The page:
Reluctant FAI to reform board but little sign of change on the financial front
In future, most of board members will be allowed to serve just two four-year terms
John Delaney: the FAI chief executive is currently midway through his 18th year as a director with the association. Photograph: Eoin Noonan/Sportsfile
Having resisted the reform of its board for many years and previously extended age limits in order allow veteran directors to remain on in their positions, the FAI will fall into line with the Governance Code for Community, Voluntary and Charitable Organisations by changing its rules at a specially convened EGM on Monday.
How much the organisation’s culture actually changes remains to be seen, however.
Monday’s meeting will vote through changes across quite a few areas, including the protection of referees, with beefed up sanctions on those who abuse or assault match officials to be confirmed in the wake of November’s appalling attack on Daniel Sweeney in Westmeath.
Most of the outside attention, though, has focused on the alterations being made to the way the association governs itself, with term limits that come within the code endorsed by Sport Ireland the key change.
In future, the majority of board members will be allowed to serve just two four-year terms. The rules are slightly different when it comes to the organisation’s president and vice-president but the net effect will be the same. FAI chief executive, John Delaney, currently midway through his 18th year as a director, is apparently unaffected by the changes about to be made.
The FAI, though, is not rushing into anything. More than half the board, six of those on it by virtue of chairing one of the association’s key committees, including 73-year-old Jim McConnell from Donegal, who joined in January 2004, will have the option of running for one more four-year term when their current stint is up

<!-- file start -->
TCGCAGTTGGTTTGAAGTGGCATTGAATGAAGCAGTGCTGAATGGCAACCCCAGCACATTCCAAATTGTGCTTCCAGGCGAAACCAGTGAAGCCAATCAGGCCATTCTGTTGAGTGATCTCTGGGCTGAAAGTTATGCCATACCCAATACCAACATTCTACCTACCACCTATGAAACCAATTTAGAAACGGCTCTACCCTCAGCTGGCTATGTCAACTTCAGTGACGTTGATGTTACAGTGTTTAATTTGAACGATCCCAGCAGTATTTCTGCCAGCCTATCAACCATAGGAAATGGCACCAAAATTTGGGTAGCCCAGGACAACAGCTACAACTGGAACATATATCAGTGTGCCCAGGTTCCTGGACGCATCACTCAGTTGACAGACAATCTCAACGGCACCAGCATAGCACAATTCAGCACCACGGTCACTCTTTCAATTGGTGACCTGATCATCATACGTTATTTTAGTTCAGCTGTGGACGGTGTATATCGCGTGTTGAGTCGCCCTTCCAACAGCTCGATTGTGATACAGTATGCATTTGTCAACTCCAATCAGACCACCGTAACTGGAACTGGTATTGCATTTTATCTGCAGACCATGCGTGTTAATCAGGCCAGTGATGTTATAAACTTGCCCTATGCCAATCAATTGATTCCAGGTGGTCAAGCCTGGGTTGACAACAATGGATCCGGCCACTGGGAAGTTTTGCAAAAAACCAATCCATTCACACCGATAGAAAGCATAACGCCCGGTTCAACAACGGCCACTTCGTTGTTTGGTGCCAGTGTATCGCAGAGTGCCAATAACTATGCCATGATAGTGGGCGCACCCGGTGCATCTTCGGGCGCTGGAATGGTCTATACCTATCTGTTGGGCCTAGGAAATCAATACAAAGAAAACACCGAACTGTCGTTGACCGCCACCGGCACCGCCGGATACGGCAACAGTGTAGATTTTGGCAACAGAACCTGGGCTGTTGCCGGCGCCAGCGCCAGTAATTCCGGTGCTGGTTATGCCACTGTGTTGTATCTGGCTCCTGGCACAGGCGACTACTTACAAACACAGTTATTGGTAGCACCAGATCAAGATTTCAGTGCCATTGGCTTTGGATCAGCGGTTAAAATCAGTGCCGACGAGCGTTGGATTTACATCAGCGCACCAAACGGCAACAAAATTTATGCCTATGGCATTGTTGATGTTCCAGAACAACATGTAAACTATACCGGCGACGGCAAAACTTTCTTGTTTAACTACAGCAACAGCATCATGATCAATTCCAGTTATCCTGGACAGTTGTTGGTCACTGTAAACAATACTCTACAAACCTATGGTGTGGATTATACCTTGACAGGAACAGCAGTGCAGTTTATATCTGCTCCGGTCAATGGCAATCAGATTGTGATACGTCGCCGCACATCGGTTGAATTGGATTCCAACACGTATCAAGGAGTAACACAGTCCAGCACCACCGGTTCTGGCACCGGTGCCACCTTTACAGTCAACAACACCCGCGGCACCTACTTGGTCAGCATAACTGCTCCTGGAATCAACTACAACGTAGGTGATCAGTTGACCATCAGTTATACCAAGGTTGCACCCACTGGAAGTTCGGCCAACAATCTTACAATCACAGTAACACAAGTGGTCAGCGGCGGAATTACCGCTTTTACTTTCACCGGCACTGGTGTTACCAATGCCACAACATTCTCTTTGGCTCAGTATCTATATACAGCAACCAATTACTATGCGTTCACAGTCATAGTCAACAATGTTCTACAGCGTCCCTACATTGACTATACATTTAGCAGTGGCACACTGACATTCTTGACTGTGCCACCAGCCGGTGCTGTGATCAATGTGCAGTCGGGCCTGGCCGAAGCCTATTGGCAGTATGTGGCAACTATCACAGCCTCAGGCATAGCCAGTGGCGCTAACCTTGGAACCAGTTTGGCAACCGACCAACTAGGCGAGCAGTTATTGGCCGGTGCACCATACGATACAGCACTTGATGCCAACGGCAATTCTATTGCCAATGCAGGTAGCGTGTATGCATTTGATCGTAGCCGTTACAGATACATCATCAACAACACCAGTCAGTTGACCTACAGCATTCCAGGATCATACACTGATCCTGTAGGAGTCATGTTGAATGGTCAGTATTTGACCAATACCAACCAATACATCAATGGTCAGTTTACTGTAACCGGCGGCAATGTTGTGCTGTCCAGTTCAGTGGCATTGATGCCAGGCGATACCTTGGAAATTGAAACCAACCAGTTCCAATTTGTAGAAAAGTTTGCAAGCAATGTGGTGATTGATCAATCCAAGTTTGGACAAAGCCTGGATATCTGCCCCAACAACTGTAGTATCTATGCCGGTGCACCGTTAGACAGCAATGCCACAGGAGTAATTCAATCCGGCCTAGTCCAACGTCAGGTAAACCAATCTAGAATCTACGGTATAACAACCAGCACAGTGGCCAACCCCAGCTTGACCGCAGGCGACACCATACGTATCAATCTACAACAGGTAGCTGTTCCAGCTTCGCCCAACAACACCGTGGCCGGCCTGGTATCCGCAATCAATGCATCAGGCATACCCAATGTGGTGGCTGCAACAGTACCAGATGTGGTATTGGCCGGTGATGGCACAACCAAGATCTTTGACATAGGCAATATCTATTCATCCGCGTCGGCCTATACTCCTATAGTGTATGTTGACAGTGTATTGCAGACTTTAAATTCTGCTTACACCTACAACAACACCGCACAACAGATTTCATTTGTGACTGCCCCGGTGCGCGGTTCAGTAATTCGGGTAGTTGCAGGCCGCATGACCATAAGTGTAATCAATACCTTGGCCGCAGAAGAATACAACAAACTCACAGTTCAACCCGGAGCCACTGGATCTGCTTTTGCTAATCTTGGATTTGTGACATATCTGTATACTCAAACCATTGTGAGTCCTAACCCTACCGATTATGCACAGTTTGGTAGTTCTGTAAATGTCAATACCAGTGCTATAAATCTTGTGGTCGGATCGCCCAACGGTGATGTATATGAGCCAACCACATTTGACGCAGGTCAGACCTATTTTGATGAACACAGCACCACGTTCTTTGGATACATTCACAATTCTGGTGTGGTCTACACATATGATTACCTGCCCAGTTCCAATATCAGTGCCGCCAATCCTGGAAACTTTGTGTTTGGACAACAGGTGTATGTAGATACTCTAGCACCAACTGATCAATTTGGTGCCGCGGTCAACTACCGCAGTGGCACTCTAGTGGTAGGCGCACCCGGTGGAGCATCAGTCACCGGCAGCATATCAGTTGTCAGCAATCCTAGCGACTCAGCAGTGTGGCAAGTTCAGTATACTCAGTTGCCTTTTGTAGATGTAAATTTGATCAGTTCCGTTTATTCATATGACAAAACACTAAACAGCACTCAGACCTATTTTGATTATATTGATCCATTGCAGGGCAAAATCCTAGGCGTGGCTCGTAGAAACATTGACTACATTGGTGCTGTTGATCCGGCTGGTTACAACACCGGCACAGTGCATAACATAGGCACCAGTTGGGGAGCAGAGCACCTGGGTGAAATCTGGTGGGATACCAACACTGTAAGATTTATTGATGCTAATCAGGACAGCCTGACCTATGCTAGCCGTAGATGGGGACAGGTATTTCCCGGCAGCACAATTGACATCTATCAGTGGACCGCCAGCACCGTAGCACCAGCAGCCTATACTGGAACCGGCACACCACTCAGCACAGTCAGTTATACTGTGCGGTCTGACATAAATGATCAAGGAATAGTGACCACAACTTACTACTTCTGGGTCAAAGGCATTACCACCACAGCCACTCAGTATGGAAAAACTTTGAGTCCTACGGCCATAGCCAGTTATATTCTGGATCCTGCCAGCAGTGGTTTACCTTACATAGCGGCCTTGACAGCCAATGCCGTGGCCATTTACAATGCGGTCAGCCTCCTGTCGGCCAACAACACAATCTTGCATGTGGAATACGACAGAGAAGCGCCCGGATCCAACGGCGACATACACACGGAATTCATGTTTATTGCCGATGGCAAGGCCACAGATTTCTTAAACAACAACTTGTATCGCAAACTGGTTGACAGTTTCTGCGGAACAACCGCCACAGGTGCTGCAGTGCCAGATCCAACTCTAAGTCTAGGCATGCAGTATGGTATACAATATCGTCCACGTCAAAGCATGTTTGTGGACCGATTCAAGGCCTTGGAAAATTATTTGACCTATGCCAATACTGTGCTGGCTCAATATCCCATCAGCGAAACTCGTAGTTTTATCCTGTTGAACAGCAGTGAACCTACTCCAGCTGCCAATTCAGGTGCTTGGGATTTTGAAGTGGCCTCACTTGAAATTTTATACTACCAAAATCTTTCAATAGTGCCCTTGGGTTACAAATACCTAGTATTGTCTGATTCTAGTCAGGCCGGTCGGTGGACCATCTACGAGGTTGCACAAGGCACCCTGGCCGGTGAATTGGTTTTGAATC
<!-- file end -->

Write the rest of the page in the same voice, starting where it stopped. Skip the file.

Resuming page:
The association’s treasurer and secretary, Eddie Murray and Michael Cody, both 79, will not. The rules had previously been changed in order to allow them to continue in their roles but both will, it seems, make way as their terms expire over the next couple of years.
There will be some satisfaction in Government circles that the association is finally falling into line, albeit slowly, having boldly hinted at one point that it might reject public funding rather than be told how to run its own affairs. Given the financial situation out in Abbotstown, that notion was always rather fanciful.
Delaney has always sought to paint the association’s finances in the most positive light but it has clearly struggled under the weight of the debt incurred in order to finance its part of the cost of redeveloping Lansdowne Road and the subsequent failure of the premier ticket scheme they had hoped would go a very long way towards funding it.
Their stated aim is currently to have cleared the debt by next year, although this only appears to be possible by using money due from its two most lucrative sponsorships – both the 3 and New Balance deals are approaching their ends – up front, something that would necessitate some form of discounting, as happened with the Aviva naming rights money and mean that the tough times continuing well beyond 2020.
In the meantime, League of Ireland clubs are currently grumbling about the latest late payment of solidarity money from Uefa, which is intended for clubs in order to support their youth development work.
Some €800,000 was made available to the FAI in October but has yet to be passed on despite the fact that it is actually made in respect of the 2017/18 season.
The association holding on to money in this sort of manner – it generally links this payment to the conclusion of its club licensing – when there appears to be no legitimate reason to do so and routinely delays the handing over of prize money earned by clubs in Europe – is nothing new but there is a suggestion that the solidarity payment currently due may be withheld for some time yet, something that has caused particular frustration around the clubs.
The latest delay is starkly at odds with the FAI’s own approach to its funding from Sport Ireland, as revealed by The Irish Sun a few weeks back on foot of information obtained under a Freedom of Information request.
The paper reported that the FAI had sought early payment of very substantial proportions of the its annual grant – 50 per cent or more – most of it before the grant had even been formally approved by the board of Sport Ireland. On each occasion, it seems, they got their money. As the new season looms, league clubs must wish that getting theirs was so easy.